Last summer, on one steamy August night I sat on the couch. I was having another late night talk with Jackie. She lives just down the way. I wanted to sit with her on her porch and drink a glass of wine and tell stories. But Max was sleeping and it was late and I am, after all a single mom. “What you need”, she said, “is a roommate.” It was a leap for me to agree with her since I had come to value my solitude in the years since Juan had left but I leapt and I had to agree with her.

My roommate Odette and I were sitting hunched over the kitchen counter, counting cash and making plans for what to do to deal with her daughter Grace’s diagnosis with TB, the fact that her younger child Lillian too had been exposed, that her entire family back home in Africa was at risk for developing the disease. “Do you think everyone in the family should be tested?” I asked her. “Yes,” she said, claiming her power as a matriarch. “Yes, I do.” Max looked at me with wide eyes, “Mom–will a TB test hurt?” I looked at him shocked. “We’re not getting tested baby,”. “But why not,” he said, his eyes still wide with fear, “We are her are family.”

Yes, we are. I think about the crazy path that took us from that moment in August to this moment now–this recognition that we are more than friends, more than housemates. That we are family. And I think, I never ever would have ended up here had it not been for a wild crazy leap.


Back in August, Jackie and I walked the dogs and plotted about how I would find a roommate. Someone who would accept our terms but who would be nevertheless a good fit for us. But I needed someone who would trade heavily reduced rent for the regular babysitting and for agreeing to stay home so I could run over to Jackie’s for a glass of wine after Max had gone to sleep. Where would I find someone like that? The thought of finding anyone who fit the bill seemed downright impossible.


Tonight, Odette and sat at the table eating ice cream. We looked at each other and exclaimed, “What would I do with out you?” “NO…what would I have done without YOU?” “No what WOULD I HAVE DONE WITHOUT YOU?” Neither of us can get over the miracle of how we stumbled into finding each other when we needed exactly what the other had to offer.

The story of how she came into our life was magical, a story which will need to be told another day. I never needed to post an ad, I never needed to interview candidates. I found her and she needed a place to stay. We made the decision in a half hour sitting in the living room of a mutual friend. Cheap rent in exchange for cheap babysitting seemed like a really good deal. But what I never really understood was that when she walked into our house and settled in that I had found a long lost sister. That when she moved in she would bring sisterhood with her in her suitcase.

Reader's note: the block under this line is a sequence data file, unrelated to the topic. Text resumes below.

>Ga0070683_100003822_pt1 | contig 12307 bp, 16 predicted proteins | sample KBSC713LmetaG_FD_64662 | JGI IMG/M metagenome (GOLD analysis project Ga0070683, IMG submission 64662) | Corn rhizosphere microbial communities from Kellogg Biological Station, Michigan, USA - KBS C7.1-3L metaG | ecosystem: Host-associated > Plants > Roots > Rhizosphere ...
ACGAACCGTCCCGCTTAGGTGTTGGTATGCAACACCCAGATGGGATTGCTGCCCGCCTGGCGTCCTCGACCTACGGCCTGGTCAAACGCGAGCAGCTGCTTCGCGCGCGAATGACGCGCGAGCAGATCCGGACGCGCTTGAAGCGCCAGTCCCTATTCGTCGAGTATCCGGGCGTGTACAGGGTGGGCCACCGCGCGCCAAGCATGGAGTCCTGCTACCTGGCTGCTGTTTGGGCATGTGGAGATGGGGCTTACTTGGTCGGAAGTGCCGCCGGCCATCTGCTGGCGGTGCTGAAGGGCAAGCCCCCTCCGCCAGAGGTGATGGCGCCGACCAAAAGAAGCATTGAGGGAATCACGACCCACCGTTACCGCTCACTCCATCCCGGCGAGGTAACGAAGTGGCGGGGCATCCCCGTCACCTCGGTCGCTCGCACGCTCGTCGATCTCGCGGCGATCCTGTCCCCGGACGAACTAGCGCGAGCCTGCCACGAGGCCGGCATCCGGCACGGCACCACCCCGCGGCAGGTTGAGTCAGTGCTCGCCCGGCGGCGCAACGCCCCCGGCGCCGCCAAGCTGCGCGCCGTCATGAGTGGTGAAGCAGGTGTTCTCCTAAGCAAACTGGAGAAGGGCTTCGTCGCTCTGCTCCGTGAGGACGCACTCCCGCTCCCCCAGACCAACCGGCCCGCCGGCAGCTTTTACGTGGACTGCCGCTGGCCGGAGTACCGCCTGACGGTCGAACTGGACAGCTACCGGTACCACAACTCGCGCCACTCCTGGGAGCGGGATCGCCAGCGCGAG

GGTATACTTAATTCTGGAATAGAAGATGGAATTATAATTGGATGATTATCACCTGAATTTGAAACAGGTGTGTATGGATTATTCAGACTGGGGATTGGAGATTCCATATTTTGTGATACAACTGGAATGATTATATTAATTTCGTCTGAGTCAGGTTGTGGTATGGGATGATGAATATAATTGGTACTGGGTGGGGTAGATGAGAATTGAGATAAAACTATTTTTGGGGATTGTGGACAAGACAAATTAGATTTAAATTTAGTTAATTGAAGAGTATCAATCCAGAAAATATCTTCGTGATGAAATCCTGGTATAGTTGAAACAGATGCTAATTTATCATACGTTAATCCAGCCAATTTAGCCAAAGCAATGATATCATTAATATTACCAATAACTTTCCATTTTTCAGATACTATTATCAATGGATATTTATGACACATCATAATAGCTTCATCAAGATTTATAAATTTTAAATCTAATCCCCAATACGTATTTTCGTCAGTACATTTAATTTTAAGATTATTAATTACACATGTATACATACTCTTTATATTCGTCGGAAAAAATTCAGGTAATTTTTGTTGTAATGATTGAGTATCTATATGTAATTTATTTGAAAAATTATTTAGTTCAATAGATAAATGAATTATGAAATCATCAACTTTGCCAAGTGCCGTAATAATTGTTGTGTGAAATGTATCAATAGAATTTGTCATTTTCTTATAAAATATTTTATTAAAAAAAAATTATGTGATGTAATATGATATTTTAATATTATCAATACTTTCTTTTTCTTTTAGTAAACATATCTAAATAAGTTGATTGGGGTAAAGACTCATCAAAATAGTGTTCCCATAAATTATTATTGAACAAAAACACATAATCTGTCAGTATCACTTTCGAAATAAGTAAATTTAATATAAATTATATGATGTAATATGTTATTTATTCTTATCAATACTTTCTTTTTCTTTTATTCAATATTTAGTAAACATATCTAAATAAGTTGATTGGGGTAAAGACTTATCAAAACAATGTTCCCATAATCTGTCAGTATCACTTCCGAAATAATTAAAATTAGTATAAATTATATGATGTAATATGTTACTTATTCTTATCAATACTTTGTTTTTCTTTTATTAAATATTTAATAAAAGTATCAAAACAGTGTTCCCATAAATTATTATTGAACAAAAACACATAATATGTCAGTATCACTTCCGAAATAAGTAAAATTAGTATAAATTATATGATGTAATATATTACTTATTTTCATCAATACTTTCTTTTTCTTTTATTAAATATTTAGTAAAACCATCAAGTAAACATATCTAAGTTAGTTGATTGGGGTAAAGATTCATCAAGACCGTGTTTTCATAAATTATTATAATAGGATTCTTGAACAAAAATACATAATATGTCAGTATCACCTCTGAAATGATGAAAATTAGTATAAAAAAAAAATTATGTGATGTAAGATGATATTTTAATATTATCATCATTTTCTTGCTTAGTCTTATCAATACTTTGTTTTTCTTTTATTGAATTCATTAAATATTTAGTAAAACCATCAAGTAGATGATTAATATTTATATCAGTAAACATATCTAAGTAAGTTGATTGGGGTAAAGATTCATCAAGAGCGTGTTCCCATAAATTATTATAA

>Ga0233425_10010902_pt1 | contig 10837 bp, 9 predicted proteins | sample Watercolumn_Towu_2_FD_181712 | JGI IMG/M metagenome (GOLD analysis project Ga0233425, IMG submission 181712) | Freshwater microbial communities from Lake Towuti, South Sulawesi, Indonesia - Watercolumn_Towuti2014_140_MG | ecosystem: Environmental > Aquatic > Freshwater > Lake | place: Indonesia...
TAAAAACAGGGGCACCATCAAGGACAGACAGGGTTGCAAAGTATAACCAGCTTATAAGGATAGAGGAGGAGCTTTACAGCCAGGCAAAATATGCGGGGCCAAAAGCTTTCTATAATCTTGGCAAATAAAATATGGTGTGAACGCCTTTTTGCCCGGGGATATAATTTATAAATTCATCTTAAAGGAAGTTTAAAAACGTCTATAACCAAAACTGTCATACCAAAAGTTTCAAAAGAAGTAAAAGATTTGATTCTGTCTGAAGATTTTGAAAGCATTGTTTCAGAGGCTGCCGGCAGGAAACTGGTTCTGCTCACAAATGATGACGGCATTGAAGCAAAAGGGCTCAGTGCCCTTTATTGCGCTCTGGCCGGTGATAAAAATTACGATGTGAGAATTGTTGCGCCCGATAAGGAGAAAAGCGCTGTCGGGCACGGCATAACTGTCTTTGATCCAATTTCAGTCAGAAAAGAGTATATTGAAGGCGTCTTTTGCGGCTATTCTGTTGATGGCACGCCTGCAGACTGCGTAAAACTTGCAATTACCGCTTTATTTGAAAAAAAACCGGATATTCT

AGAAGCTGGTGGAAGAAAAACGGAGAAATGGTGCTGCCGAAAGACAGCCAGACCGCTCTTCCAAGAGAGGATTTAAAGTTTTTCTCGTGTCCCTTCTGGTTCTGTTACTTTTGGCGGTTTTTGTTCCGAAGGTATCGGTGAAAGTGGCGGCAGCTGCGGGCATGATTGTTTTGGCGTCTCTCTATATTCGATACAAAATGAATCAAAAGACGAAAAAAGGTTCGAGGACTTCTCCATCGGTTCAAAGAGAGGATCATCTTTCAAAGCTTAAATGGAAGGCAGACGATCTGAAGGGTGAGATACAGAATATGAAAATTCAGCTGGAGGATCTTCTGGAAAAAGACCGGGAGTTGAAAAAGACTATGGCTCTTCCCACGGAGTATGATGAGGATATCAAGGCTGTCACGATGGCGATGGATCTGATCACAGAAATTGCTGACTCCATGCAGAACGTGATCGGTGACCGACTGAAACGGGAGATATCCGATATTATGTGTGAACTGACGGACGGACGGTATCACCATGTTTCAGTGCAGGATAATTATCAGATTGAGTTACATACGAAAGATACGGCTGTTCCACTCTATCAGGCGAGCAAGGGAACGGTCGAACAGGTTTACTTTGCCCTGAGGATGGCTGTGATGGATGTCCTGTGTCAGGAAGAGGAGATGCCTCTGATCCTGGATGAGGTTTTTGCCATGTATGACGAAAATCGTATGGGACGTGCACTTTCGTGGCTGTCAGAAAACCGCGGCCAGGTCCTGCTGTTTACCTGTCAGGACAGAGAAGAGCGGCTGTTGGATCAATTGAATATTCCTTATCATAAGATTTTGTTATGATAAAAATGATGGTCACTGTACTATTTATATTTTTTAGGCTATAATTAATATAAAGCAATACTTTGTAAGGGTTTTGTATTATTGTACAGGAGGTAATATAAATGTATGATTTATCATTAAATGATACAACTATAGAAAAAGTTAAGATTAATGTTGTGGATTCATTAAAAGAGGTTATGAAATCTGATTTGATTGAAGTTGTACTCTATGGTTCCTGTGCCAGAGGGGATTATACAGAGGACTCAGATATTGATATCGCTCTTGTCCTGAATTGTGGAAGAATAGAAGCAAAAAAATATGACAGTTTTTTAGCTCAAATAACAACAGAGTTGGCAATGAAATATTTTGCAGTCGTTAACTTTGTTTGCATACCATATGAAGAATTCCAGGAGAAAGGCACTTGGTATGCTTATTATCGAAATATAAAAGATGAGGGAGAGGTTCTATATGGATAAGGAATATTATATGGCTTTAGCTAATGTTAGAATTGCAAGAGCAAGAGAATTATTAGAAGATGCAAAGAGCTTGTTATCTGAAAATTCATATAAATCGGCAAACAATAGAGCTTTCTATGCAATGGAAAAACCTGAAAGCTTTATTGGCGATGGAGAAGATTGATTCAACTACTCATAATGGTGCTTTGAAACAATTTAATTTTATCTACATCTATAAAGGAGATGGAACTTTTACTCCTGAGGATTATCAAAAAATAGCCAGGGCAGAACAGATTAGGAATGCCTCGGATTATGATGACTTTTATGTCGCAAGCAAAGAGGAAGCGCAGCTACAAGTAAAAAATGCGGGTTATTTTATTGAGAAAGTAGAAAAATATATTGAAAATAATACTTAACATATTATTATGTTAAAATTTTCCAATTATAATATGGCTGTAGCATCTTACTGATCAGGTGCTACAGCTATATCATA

When Odette walked into our house back in September we both took a leap of faith. We had no idea what this experiment would have in store for us, how much we would each gain from this arrangement. We were two strangers who would have to deal with each other in pretty extreme and unusual circumstances.

She came to our house searching for her freedom and in coming gave me mine too. She came searching for a safe spot but ended up providing a safe space for Max. She came looking for a place to rest her head, but she instead has offered a shoulder where I rest on the nights when I feel weary or sad.

I am rambling here, not quite sure what or how I want to say. I think it something about leaping–about listening to your heart when it tells you to jump. I think it is about recognizing doors that open intentionally, answering prayers–about realizing that life unfolds in patterns that may not make sense at the time but with hindsight open with perfectly timed synchronicity.

The blogosphere is full this week of stories of leaping into sacred, scary places. Of feeling the fear and doing it anyhow. Of trusting and relaxing into what seems absolutely the right place to go. Of saying, “I got the life that I needed.”

I am not always sure why I got this crazy life instead of the one I had always imagined I would have. But one thing is abundantly clear to me as I get myself ready for sleep this night.

I am grateful for the leaping.

9 Responses to “Leaping”

  1. thodarumm Says:

    Dear Meg,

    I continue to read along as and when I find time. But amidst all the beauty and truth in your words, something else stood out today. I choked back some tears when I read Max’s beautiful words, “We are her family”. What a precious child.

    Thank you Meg. Your blog continues to inspire and I am glad you leaped.


  2. bella Says:

    all the things I love most in my life today have come from leaps.
    its a very delicious place to be in, to know in your bones that the “risk” in not leaping is the true loss, never the risk in leaping anyway, getting messy, opening to what can be seen right away but is asking to be lived anyways.
    i love you.

  3. Jena Says:

    Meg, I just came to re-read this beautiful post. I thought I had left a comment already and was surprised to find that I hadn’t. This seems to be happening a lot lately, and I think it’s because I’m simply holding you in my thoughts, always.

    Leap, stay. Leapfrog. Leap years and moments and wait and trust. It’s all there.

    xo Jena

  4. maggie, dammit Says:

    Oh, man. The TB test thing? Max squeezes my heart in vice grips every single time.

    You are all a family indeed.

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